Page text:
Context Altered cytokine levels and chronic low-grade inflammation contribute to metabolic dysfunction in obesity. The extent of cytokine changes and their impact on metabolic improvements after bariatric surgery have not been fully explored. Objective To compare 76 circulating cytokines, chemokines, and secreted cytokine receptors in subjects with obesity and lean subjects and determine how these cytokines are altered by bariatric surgery. Design, Setting, and Participants A total of 37 patients with obesity and 37 lean patients in a cross-sectional study at an academic medical center. We also investigated cytokine changes in 25 patients with obesity after bariatric surgery. Intervention Bariatric surgery (Roux-en-Y gastric bypass and vertical sleeve gastrectomy). Main Outcome Measures Quantification of 76 circulating cytokines, chemokines, and secreted cytokine receptors. Results A total of 13 cytokines were significantly higher, and 4 lower, in patients with obesity relative to lean controls. Soluble vascular endothelial growth factor receptor 2 (sVEGFR2), soluble TNF receptor (sTNFR) 1, and sTNFR2 were positively correlated, and soluble receptor for advanced glycation end-products was inversely correlated, with weight and body mass index. sTNFR2 was positively correlated with fasting glucose, homeostatic model assessment of insulin resistance, and hemoglobin A1c. After bariatric surgery, adiponectin increased, and leptin decreased. Elevated sVEGFR2 levels in patients with obesity were decreased (P = 0.01), whereas reduced chemokine (C-X-C motif) ligand (CXCL) 12 levels in patients with obesity increased (P = 0.03) after surgery. Patients with higher soluble interleukin receptor (sIL) 1R2 and sIL-6R levels before surgery had greater weight loss after surgery (P < 0.05). Conclusions We demonstrate that chemokine (C-C motif) ligand (CCL) 14, sVEGFR2, and platelet-derived growth factor BB are elevated in obesity, and CXCL12, CCL11, and CCL27 are lower in obesity. We found clinically concordant directionality between lean and patients with obesity and before vs after surgery for six cytokines, suggesting that bariatric surgery shifted the cytokine profiles of patients with obesity toward that of lean controls.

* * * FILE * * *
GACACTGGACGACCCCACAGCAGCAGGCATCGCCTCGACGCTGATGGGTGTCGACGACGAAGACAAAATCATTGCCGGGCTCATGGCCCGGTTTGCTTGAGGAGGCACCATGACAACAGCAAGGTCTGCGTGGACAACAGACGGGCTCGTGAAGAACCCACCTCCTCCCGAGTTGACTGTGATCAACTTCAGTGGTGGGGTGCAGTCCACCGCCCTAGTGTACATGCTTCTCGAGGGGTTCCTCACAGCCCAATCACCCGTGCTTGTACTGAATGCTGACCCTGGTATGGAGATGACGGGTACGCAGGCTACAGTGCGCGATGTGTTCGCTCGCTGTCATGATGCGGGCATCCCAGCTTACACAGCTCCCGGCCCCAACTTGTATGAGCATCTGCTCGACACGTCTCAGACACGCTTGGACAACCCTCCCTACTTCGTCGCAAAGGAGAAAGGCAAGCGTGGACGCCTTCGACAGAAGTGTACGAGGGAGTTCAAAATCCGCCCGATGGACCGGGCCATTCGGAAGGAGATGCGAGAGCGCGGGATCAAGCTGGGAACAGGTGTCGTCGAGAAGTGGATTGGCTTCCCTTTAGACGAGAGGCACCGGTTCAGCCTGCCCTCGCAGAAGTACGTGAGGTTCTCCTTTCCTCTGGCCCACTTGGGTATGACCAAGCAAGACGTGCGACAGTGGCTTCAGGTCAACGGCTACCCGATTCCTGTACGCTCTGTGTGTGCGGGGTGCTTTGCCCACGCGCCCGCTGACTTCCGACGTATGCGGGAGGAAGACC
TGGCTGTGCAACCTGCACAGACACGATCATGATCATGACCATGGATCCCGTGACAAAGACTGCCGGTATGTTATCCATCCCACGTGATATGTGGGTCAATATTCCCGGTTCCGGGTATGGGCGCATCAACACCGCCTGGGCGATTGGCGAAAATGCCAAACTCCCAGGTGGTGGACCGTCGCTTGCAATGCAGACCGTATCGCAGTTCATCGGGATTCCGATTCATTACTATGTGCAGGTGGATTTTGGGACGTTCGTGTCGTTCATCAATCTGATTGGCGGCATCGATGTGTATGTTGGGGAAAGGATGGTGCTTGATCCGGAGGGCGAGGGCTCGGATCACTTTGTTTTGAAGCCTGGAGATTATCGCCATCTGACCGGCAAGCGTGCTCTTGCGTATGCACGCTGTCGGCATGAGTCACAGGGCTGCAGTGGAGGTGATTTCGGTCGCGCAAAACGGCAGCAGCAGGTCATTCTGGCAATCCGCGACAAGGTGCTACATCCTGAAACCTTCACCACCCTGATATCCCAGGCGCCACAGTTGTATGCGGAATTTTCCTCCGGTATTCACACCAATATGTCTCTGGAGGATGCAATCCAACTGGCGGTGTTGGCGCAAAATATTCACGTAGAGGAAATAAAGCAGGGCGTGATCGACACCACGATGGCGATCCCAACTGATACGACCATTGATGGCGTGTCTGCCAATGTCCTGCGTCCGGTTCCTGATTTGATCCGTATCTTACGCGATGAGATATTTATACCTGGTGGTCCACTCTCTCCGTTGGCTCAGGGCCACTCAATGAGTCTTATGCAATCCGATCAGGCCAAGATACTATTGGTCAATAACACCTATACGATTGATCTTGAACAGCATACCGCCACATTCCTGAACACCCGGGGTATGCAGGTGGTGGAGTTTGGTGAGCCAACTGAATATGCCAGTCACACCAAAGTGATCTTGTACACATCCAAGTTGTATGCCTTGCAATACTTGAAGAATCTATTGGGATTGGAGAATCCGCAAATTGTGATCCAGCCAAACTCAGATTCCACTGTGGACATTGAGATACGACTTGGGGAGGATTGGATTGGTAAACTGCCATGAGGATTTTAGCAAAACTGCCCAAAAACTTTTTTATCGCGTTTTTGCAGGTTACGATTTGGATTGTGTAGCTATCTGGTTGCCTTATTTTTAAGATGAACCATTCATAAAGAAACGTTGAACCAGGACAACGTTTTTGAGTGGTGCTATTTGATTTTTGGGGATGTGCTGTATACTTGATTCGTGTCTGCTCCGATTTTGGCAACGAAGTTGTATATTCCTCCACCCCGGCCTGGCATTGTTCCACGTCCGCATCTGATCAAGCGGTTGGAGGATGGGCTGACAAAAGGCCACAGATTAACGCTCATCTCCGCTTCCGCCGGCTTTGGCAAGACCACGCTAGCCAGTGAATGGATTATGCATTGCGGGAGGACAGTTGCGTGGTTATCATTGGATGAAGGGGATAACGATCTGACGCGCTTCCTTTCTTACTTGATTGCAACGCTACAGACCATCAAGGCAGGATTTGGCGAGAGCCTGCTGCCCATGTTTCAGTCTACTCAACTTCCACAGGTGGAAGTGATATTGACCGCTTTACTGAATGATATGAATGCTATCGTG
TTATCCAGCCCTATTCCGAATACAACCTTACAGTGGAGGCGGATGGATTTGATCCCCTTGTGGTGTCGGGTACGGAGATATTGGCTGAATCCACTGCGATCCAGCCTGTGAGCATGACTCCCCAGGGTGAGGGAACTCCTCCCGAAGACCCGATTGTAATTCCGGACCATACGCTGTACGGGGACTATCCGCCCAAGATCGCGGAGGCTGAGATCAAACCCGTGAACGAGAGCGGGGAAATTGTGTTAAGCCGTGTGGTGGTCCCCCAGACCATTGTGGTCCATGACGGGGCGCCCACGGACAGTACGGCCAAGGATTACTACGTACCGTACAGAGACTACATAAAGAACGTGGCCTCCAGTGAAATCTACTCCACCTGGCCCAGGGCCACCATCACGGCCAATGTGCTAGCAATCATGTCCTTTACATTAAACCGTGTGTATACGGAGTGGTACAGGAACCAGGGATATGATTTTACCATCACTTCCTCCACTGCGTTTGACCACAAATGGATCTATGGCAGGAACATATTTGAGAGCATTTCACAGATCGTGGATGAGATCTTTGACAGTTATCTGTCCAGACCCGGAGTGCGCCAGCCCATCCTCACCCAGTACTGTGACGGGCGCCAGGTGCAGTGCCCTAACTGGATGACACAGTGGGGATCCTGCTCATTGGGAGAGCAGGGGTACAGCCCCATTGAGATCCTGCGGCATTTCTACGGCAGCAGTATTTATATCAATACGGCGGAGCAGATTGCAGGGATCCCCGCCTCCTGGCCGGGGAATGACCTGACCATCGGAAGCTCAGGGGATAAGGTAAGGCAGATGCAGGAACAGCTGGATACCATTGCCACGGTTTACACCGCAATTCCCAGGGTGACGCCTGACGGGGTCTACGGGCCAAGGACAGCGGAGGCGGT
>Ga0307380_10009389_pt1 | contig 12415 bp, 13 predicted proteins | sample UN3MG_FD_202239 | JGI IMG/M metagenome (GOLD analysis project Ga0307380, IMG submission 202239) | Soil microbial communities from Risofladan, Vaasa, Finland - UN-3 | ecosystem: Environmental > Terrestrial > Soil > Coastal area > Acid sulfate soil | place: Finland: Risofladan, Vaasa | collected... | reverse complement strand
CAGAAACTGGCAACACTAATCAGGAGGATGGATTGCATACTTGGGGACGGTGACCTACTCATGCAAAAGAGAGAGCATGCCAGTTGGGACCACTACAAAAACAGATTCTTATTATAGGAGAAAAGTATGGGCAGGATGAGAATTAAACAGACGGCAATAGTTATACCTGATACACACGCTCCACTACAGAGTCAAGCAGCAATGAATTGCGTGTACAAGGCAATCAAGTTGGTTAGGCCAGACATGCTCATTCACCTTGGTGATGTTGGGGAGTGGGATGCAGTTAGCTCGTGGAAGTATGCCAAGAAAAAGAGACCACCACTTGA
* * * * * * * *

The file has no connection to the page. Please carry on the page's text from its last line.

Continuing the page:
ASJC Scopus subject areas
- Endocrinology, Diabetes and Metabolism
- Clinical Biochemistry
- Biochemistry, medical